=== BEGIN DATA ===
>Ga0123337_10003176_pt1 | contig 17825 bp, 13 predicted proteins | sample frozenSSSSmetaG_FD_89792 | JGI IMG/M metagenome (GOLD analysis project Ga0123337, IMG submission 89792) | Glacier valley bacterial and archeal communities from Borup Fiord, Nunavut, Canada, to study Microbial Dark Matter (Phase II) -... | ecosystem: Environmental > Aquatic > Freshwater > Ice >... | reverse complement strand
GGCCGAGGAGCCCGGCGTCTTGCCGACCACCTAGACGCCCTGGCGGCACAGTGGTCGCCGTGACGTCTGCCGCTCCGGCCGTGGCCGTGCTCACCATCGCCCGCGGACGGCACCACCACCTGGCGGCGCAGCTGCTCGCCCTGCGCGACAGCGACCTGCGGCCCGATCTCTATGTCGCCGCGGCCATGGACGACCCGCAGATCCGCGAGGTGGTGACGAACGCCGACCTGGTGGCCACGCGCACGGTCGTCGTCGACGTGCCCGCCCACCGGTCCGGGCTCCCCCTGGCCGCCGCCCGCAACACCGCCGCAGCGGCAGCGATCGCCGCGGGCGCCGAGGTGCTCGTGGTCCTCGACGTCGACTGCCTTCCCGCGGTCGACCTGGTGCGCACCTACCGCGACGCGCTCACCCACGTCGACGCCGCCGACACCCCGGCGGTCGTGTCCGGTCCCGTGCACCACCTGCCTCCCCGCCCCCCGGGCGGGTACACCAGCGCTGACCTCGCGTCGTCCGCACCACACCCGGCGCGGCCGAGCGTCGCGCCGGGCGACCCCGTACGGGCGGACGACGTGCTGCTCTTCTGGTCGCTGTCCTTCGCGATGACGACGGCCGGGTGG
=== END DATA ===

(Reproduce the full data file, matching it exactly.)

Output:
>Ga0123337_10003176_pt1 | contig 17825 bp, 13 predicted proteins | sample frozenSSSSmetaG_FD_89792 | JGI IMG/M metagenome (GOLD analysis project Ga0123337, IMG submission 89792) | Glacier valley bacterial and archeal communities from Borup Fiord, Nunavut, Canada, to study Microbial Dark Matter (Phase II) -... | ecosystem: Environmental > Aquatic > Freshwater > Ice >... | reverse complement strand
GGCCGAGGAGCCCGGCGTCTTGCCGACCACCTAGACGCCCTGGCGGCACAGTGGTCGCCGTGACGTCTGCCGCTCCGGCCGTGGCCGTGCTCACCATCGCCCGCGGACGGCACCACCACCTGGCGGCGCAGCTGCTCGCCCTGCGCGACAGCGACCTGCGGCCCGATCTCTATGTCGCCGCGGCCATGGACGACCCGCAGATCCGCGAGGTGGTGACGAACGCCGACCTGGTGGCCACGCGCACGGTCGTCGTCGACGTGCCCGCCCACCGGTCCGGGCTCCCCCTGGCCGCCGCCCGCAACACCGCCGCAGCGGCAGCGATCGCCGCGGGCGCCGAGGTGCTCGTGGTCCTCGACGTCGACTGCCTTCCCGCGGTCGACCTGGTGCGCACCTACCGCGACGCGCTCACCCACGTCGACGCCGCCGACACCCCGGCGGTCGTGTCCGGTCCCGTGCACCACCTGCCTCCCCGCCCCCCGGGCGGGTACACCAGCGCTGACCTCGCGTCGTCCGCACCACACCCGGCGCGGCCGAGCGTCGCGCCGGGCGACCCCGTACGGGCGGACGACGTGCTGCTCTTCTGGTCGCTGTCCTTCGCGATGACGACGGCCGGGTGG